Thallium Sulfate has a long history, particularly as an ill-advised medical treatment. The compound – also known as thallous sulfate – is represented as (Tl2SO4). It is, simply, the sulfate salt of thallium in its most common +1 oxidation state, and while it’s colorless and odorless, it’s also highly toxic.
The History of Thallium Sulfate
Thallium – derived from the Greek word thallus which means “green bud” – was discovered in 1862 through testing of sulphuric acid that resulted in a green flame. For decades after, the compound was often used as a rodenticide and sometimes as an insecticide. In the 19th and even early 20th centuries, Tl2SO4 was tested as a treatment for a myriad of ailments, from night sweats to tuberculosis. None of them worked, of course, and most patients only became sicker.
Over the years, scientists eventually determined the compound was highly toxic by ingestion and even on skin contact, although symptoms of exposure take about a week to appear. It has mostly been labeled as a highly-controlled chemical worldwide. Various thallium compounds, specifically thallium oxide, are used as critical components for both chemical and industrial applications including refraction, radiation detection, and electrical conductivity.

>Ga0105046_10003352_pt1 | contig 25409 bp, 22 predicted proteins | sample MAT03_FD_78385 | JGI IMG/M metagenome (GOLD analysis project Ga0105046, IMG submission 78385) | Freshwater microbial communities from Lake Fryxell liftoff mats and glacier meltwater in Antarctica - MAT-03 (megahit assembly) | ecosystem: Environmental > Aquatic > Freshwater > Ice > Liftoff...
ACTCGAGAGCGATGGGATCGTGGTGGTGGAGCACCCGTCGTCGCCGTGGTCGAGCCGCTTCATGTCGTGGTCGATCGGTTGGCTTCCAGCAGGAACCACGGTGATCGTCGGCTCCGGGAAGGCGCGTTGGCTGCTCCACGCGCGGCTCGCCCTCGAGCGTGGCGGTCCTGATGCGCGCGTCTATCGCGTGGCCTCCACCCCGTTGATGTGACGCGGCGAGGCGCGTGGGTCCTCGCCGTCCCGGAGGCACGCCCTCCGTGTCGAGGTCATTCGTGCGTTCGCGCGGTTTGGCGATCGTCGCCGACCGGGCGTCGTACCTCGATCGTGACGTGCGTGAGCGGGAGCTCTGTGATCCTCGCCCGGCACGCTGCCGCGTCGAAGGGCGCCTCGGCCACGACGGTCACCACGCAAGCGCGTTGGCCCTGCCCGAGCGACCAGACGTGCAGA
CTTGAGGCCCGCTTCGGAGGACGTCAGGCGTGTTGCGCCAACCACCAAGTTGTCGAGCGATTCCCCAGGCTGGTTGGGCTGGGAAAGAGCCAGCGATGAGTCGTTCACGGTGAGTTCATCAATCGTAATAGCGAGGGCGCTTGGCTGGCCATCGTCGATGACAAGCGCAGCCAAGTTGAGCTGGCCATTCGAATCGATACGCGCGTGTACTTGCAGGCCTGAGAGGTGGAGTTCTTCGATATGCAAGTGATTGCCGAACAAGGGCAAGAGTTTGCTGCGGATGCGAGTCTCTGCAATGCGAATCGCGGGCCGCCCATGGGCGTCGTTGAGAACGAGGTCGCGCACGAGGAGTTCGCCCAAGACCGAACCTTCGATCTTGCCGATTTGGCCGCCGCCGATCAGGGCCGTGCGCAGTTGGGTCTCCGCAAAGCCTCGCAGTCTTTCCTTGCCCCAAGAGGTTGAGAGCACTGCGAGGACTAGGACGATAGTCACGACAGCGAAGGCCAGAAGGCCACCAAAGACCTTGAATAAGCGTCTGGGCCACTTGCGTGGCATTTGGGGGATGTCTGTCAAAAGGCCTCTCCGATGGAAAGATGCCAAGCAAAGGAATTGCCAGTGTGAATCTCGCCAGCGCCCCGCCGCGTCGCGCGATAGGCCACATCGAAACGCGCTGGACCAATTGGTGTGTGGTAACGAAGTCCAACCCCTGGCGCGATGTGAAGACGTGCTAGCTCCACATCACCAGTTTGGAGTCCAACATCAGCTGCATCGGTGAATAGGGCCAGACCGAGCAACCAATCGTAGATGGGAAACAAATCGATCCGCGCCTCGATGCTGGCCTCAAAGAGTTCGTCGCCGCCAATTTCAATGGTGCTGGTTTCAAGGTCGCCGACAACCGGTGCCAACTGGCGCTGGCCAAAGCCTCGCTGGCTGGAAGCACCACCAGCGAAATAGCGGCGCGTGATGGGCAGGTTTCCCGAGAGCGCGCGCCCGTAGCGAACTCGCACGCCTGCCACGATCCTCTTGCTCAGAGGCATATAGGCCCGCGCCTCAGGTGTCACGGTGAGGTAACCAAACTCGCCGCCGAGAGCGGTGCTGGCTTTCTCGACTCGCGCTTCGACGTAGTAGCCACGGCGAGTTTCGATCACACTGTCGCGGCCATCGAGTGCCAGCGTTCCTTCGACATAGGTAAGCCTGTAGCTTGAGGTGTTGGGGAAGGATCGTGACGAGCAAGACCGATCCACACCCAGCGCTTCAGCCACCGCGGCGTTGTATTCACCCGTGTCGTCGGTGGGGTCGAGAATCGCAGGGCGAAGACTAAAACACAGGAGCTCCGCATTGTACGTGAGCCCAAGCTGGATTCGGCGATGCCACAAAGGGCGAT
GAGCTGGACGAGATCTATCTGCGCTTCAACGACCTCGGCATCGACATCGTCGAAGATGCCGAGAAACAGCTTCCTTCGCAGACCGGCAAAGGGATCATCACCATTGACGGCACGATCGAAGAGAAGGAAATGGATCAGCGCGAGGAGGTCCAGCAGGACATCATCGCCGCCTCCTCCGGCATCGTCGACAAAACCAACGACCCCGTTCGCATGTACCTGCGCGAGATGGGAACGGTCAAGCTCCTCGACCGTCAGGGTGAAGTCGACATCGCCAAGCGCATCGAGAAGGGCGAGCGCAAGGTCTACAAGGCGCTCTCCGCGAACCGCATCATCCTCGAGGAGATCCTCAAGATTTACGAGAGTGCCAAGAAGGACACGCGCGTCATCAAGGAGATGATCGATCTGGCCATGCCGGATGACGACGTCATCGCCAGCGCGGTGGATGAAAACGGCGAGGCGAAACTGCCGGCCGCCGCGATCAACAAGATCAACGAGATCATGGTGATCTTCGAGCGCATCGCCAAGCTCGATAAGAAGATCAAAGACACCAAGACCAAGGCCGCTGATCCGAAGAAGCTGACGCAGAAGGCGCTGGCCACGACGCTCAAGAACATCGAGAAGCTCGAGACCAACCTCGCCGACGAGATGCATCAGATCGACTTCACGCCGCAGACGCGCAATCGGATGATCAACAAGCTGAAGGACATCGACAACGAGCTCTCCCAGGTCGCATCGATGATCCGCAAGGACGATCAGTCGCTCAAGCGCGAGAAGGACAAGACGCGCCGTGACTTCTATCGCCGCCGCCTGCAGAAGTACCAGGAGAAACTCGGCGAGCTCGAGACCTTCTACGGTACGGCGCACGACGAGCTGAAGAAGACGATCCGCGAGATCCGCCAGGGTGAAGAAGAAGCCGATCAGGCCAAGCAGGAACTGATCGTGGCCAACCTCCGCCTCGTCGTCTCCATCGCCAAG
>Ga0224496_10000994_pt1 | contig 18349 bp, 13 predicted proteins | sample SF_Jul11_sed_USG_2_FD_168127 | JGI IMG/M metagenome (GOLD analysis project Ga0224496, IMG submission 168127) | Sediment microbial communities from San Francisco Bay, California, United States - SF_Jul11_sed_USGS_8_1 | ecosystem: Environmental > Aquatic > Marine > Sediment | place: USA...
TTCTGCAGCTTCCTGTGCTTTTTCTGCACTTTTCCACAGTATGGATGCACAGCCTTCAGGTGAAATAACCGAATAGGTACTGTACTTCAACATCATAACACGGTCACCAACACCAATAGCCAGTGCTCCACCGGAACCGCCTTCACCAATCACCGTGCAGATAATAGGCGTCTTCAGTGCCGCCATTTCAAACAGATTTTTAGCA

Controlled Usage of Thallium Sulfate
Today, thallium sulfate is highly controlled thanks to its risks. There are also known “cures” on file to counteract the effects of Thallium poisoning, most notably that of “Prussian Blue,” a complex salt made of iron, potassium, and cyanide. Today, thallium sulfate is sold by chemical manufacturers as a dense white powder which is water soluble although not particularly unstable.
Thallium sulfide is no longer used commercially as an insecticide or pesticide, and it is no longer registered as a pesticide in the U.S. Today it’s mostly saved for research applications, iodine analysis, and ozonometry. It’s an excellent source of Tl+, which is a precursor to thallium(I) sulfide (Tl2S), which exhibits high electrical conductivity when exposed to infrared.
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